Home > Faculty and Staff > Dr. Victoria Gibbon

Dr. Victoria Gibbon

Dr. Victoria Gibbon joined the Division of Clinical Anatomy and Biological Anthropology as a Senior Lecturer in Biological Anthropology in 2016. She earned her PhD in 2008 from the University of the Witwatersrand, South Africa. Her dissertation was based on the development of novel molecular sex determination methods optimal for human forensic and archaeological skeletal remains. After the completion of her PhD she conducted research as a postdoctoral fellow, initially at the University of the Witwatersrand followed by a position at Purdue University. Before returning to South Africa in her new position at UCT, she held a permanent academic position at the University of New Brunswick in Biological and Forensic Anthropology. 

Her research and teaching interests are primarily in biological anthropology, forensics, and bioarchaeology. She uses biological indicators from the skeleton to understand past human societies; their biology, migration patterns, health, culture and subsistence practices. Bioarchaeology is the study of human biological remains from archaeological contexts with an understanding of their past culture systems, thus, a biocultural approach should be used. This is Victoria’s current research focus; she initiated and maintains an international collaboration on bioarchaeological analyses of human samples from around the world. This research is focused on Iron and Bronze Age human skeletal remains from southern Africa (2000 BP, South Africa and Zambia), North Africa (3500-3000 BP, northern Sudan) and northern China (3000-1600 BP, near Beijing). She began this research while a post-doctoral fellow at the University of the Witwatersrand (2009), collecting data from southern Africa and China; subsequently at Purdue University (2010-2011), she collected the Nubian data from North Africa for this project. This research has two main aims one is to look at health and disease indicators from the skeleton and teeth; the other is based on morphological and metrical examination of human skeletal remains. For more information on these projects click here.

Dr. Gibbon’s diverse background and training in anatomical, genetic, medical and anthropological sciences allows her to conduct research on a variety of topics. Her addition to the Division of Clinical Anatomy and Biological Anthropology provides a multitude of research opportunities for students. At UCT she is applying anthropological concepts to a medico-legal context to expand her forensic research and has proposed several research studies in collaboration with the Masters program offered through Forensic Pathology Services at UCT. For more information on her forensic anthropology research click here.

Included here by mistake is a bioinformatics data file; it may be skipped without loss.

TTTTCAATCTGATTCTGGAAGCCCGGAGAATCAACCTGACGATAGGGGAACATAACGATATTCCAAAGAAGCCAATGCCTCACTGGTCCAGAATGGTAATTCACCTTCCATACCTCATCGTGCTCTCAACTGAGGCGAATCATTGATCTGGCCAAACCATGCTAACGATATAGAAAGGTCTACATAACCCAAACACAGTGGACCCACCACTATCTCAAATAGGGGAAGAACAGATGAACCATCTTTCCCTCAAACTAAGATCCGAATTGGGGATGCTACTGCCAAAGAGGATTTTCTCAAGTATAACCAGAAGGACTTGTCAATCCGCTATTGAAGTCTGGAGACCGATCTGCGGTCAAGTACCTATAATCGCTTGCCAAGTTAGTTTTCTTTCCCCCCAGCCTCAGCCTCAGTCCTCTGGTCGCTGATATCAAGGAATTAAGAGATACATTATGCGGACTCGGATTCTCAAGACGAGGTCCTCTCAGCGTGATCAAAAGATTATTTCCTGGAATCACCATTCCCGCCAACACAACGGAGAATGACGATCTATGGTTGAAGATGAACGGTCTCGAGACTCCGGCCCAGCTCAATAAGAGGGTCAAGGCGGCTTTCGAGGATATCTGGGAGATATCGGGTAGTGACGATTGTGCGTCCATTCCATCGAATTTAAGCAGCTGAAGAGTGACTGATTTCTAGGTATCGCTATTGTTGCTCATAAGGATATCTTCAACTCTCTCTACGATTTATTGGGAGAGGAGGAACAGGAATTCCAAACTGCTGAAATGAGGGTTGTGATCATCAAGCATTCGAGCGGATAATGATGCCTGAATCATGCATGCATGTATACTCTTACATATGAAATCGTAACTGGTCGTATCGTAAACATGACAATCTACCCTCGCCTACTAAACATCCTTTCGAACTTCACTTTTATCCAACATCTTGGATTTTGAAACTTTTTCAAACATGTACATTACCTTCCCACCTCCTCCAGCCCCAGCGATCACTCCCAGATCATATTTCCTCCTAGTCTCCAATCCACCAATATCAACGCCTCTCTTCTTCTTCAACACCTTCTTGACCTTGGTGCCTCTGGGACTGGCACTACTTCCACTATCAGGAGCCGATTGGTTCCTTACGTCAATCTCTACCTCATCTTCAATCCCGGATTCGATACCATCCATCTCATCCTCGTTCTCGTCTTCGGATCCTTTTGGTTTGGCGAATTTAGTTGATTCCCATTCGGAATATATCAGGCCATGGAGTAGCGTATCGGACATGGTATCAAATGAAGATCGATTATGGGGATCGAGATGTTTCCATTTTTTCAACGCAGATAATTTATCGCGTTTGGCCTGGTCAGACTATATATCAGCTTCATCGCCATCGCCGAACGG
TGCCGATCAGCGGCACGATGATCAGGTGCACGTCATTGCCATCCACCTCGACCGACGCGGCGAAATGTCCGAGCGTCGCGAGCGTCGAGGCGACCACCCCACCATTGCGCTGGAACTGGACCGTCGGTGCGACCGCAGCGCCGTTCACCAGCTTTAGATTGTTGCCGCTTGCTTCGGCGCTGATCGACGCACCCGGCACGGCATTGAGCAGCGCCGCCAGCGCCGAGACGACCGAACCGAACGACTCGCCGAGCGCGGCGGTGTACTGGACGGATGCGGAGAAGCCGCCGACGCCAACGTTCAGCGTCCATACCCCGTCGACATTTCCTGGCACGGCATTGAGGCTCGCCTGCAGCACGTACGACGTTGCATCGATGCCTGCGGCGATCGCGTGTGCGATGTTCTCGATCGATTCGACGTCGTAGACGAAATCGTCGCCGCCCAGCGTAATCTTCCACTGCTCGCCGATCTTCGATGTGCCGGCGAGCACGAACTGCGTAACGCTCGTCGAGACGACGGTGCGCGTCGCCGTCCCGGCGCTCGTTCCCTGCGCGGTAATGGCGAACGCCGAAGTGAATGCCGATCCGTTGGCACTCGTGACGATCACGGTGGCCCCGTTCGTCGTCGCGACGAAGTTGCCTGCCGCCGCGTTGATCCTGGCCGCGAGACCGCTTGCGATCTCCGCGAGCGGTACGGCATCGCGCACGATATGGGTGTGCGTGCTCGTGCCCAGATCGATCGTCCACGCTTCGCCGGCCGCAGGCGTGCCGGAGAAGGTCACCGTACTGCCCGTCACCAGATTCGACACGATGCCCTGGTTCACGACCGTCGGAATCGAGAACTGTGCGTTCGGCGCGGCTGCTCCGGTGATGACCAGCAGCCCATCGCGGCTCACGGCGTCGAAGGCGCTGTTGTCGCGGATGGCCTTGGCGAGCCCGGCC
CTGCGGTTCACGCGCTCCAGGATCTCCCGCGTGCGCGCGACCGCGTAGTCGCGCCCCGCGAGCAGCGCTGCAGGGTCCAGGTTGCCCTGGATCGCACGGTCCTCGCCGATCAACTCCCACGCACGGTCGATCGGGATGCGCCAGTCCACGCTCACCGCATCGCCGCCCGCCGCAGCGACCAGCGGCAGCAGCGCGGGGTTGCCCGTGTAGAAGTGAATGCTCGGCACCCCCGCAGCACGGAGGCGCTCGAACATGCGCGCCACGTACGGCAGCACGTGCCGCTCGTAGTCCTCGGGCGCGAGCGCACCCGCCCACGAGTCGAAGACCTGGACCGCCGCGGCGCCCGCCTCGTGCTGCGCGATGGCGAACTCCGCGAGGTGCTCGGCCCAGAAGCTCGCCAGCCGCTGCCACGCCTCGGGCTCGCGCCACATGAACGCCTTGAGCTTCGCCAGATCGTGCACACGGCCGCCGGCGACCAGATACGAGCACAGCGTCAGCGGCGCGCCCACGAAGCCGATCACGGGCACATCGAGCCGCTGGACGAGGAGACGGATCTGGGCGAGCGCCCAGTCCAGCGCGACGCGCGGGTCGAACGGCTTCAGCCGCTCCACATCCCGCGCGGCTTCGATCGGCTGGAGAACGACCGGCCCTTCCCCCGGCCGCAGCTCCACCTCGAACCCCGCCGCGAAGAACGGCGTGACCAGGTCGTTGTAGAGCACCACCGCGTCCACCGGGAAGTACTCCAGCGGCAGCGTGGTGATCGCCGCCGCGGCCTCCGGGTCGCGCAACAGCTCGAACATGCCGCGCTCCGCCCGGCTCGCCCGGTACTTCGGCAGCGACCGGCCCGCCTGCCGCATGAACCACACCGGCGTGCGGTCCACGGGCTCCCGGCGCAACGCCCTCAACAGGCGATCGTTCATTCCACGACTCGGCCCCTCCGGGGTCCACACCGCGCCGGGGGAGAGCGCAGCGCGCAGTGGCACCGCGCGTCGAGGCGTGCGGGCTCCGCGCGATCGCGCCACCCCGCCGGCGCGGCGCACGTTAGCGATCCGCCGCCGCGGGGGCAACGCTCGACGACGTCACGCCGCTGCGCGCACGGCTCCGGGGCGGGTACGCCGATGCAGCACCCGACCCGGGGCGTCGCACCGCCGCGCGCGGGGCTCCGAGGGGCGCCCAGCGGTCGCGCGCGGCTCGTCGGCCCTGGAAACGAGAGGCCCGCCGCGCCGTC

In terms of her genetics background she is interested in Mseleni Joint Disease (MJD): a geographically isolated chondroplasia. This rare condition only affects people in an isolated region of South Africa and despite various avenues of research its cause remains unknown. This project is designed to better understand the genetics of this health condition in attempt to produce genetic targets for treatment and prevention. For more information on MJD click here. In collaboration with Laura Heathfield they co-supervise a student  Chandra Thurgood examining DNA degradation in the False Bay in order to assess and standardise methods to genetically identify forensic victims found in the Bay. Additionally, she is exploring aDNA studies with other researchers in South Africa.  

Selected Publications

Grimoud AM, Gibbon VE. Accepted. Dental wear direction and quantity in Chalcolithic and Medieval populations from Southwest France. HOMO-Journal of Comparative Human Biology.

Gibbon VE, Porter TA, Wu X, Liu W. 2016. Craniometric examination of Longxian and Qi Li Cun archaeological sites to assess population continuity in ancient northern China. HOMO-Journal of Comparative Human Biology 67: 369-383.

Gibbon VE, Buzon M. 2016. Morphological variation of the appendicular skeleton in samples from Tombos in Upper Nubia. International Journal of Osteoarchaeology 26: 324-336.

Milner BL, Penny CB, Gibbon VE, Kay P, Ruff P. 2014. CD133/EpCAM cancer stem cell markers of tumour stage in colorectal cancer cells. Tissue Science and Engineering 6(143): 1-4.

Gibbon VE, Grimoud AM. 2014. Dental pathology, trauma and attrition in a Zambian Iron Age Sample: A macroscopic and radiographic investigation. International Journal of Osteoarchaeology 24: 439-458.

Gibbon VE, Gallagher A, Huffman TN. 2014. Bioarchaeological analysis of Iron Age human skeletons from Zambia. International Journal of Osteoarchaeology 24: 100-110.

Xing, S, Gibbon V, Clarke R, Liu W. 2013. Geometric morphometric analyses of orbit shape in Asian, African and European human populations. Anthropological Science 121(1): 1-11.

Bidmos MA, Gibbon VE, Štrkalj G. 2010. Recent advances in sex identification of human skeletal remains in South Africa. The South African Journal of Science 106: 29-34.  

Gibbon VE, Harington JS, Penny CB. 2010. Mseleni Joint Disease: a potential model of epigenetic chondroplasia. Joint Bone Spine 77: 399-404.

Gibbon VE, Štrkalj G, Paximadis M, Ruff P, Penny C. 2010. The sex profile of skeletal remains from a cemetery of Chinese indentured labourers in South Africa. South African Journal of Science 106(7/8): 65-68.

Gibbon VE, Penny CB, Ruff P, Štrkalj G. 2009. Minimally invasive bone extraction method for DNA analyses. American Journal of Physical Anthropology 139: 596-599.  

Gibbon VE, Paximadis M, Štrkalj G, Ruff P, Penny CB. 2009. Novel methods of molecular sex identification from skeletal tissue using the amelogenin gene. Forensic Science International: Genetics 3: 74-79.

Gibbon VE, Štrkalj G, Harington J, Penny CB. 2008. A review of DNA analyses of archaeological and ancient tissues. Transactions of the Royal Society of South Africa 63(2): 145-149.